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Lois M. Collins: Unfortunately, racism is still very much among us

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  • Gildas LOGAN, UT
    May 27, 2013 11:48 a.m.

    There is something to be said on both sides of the issue. The British emigrants to Utah brought with them some of their fair-minded tradition in most cases, and but some of the pioneers also came from lands with strong racist cultures which have not wholly been lost. The same must to some extent be true, I would think, of lds converts from southern parts of America differing in their views from Yankees.

  • joseywales Park City, UT
    April 25, 2013 3:44 p.m.

    Bill Cosby said it best when he said that until blacks (his term) start respecting themselves enough to quit calling themselves the Nword and young women b-word along with the term "ho" especially by those entertainers who young blacks look up to, then how can they expect others to do the same? It's the same for anyone of a minority, whether it be race, religion, sex whatever, you can't have it both ways, you can't treat those within your group one way, and expect others not to do the same. That's hypocrisy!

  • foghorn Orem, UT
    April 25, 2013 7:46 a.m.

    @atl134
    "But when it comes to the statement "racism is still among us," any honest assessment will conclude the bitterest, most hateful, most dangerous, and most ignored is with the Black population of this country. "

    "Any honest assessment would conclude that you clearly have racial issues of your own."

    When you have the high level of death and assassination threats against a presidential candidate, without any alarm being sounded, that's dangerous and ignored racism. Just an observation,not a "racial issue."

  • samhill Salt Lake City, UT
    April 24, 2013 6:52 p.m.

    "Unfortunately, racism is still very much among us"

    I couldn't agree more.

    Even more unfortunately, it's continued to be deeply ingrained, even institutionalized.

    If you wonder what I mean by that, just recall the prominent and shameless categorization by racial characteristics compiled on every job application you fill and, even more flagrantly, by any census form you've filled out. And all of this as a matter of **law** as required by the Federal government. You can't get any more institutional that that.

  • PGVikingDad Pleasant Grove, UT
    April 24, 2013 4:54 p.m.

    Lois, I think you and your husband have suffered true instances of racism and bigotry. But I also think you may have also found offense when racism may have had nothing to do with it. As a white male, I've been intensely scrutinized when found walking the streets (innocently) at three in the morning. Yes, on multiple occasions. I've even been harshly interviewed by a state trooper in the middle of the night because I "fit the description" of a recent suspect (I'm 6'7" and 300 pounds, which seems an uncommon description, at best.) And I've witnessed medical-staff lectures on the evils of smoking when a non-smoking relative had lung trouble. The simple fact of the matter is that alcohol abuse is the #1 cause of liver disease, *even among non-Indians*. So...racism? Maybe. But also maybe not.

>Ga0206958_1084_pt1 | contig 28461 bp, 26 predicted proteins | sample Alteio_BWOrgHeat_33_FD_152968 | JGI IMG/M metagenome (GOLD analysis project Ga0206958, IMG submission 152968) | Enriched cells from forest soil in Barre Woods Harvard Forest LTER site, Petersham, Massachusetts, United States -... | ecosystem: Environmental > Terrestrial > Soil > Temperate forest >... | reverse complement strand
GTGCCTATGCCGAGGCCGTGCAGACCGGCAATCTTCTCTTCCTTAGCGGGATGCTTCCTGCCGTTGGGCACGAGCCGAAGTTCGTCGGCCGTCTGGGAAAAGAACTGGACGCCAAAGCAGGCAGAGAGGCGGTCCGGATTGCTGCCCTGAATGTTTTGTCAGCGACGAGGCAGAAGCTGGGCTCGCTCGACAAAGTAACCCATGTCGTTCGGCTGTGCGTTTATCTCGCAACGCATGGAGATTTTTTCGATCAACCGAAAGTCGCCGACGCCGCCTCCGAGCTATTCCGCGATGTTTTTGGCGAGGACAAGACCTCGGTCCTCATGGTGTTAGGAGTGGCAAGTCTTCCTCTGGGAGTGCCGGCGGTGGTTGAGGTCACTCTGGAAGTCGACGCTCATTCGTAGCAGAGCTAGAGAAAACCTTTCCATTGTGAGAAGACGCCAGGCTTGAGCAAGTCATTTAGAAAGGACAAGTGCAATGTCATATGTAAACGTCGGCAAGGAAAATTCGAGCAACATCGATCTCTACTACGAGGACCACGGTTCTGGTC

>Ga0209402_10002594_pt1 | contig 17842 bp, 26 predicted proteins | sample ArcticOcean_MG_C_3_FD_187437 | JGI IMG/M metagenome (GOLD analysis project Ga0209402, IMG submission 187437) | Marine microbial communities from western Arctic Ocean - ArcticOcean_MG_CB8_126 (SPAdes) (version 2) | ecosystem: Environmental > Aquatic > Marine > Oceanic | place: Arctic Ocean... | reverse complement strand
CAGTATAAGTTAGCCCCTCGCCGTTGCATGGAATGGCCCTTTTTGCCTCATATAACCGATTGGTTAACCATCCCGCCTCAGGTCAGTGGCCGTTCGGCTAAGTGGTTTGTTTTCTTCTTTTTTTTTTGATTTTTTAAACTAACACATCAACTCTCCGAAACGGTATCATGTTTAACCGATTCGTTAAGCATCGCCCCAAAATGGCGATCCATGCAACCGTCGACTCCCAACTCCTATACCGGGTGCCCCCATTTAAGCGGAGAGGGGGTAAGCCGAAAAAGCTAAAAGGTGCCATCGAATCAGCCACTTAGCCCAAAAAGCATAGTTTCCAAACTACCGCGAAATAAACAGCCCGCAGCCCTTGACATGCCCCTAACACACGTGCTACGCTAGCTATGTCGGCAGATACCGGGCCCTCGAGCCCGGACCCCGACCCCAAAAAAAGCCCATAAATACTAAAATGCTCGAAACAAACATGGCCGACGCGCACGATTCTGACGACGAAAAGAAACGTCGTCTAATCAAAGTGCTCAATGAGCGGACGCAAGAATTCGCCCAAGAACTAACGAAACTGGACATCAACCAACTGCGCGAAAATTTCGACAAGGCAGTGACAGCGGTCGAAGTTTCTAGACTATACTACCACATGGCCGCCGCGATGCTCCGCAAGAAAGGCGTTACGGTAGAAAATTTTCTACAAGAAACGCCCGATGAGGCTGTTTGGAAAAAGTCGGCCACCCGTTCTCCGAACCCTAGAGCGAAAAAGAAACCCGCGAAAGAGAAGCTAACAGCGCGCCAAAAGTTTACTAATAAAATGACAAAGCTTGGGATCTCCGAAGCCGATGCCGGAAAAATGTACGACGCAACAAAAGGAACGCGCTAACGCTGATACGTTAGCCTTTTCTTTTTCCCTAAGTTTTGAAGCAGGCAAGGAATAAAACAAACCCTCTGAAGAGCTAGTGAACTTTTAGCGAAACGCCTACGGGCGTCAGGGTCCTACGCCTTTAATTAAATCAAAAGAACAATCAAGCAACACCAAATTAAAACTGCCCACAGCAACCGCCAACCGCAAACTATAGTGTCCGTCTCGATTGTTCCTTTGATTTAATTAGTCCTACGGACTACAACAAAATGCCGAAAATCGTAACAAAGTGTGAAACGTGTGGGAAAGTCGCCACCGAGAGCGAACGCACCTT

• Chris B Salt Lake City, UT
    April 24, 2013 4:22 p.m.

    Yes it is prevalent.

    Just look at affirmative action.

    If a white person and a black person are all things considered the same other than race, its against the law to deny the black person admittance to college or a job due to his race and instead give it to the white man, but its perfectly acceptable to some people to deny the white person and give it to the black man due to the fact the black man is black.

    If thats not racism I dont know what is

  • atl134 Salt Lake City, UT
    April 24, 2013 1:15 p.m.

    @foghorn
    "But when it comes to the statement "racism is still among us," any honest assessment will conclude the bitterest, most hateful, most dangerous, and most ignored is with the Black population of this country. "

    Any honest assessment would conclude that you clearly have racial issues of your own.

  • procuradorfiscal Tooele, UT
    April 24, 2013 7:38 a.m.

    Re: "How come it's always a bunch of white conservatives who are the 1st to say it doesn't exist?"

    And, how come it's always a bunch of white liberals who are the first to say it does?

  • Frankness TALLAHASSEE, FL
    April 23, 2013 9:54 p.m.

    This was an interesting article Mrs Loie. I just think that we're heading into a world where it's going to matter far more what we're doing and what people around us are doing than will matter what folks tell us they think or tell us they believe, skin color., politics, etc...

    I had someone once say, "yea you're pretty sensitive,'" but when roles reverse this same individual begins measuring with a ruler all the wrongs and filing away YOMs, but also rudeness is on the upward trend.

    I can't spend too much time agonizing, so Ive established a few "happy" places I can retreat to where noone can bother.

  • UtahBlueDevil Durham, NC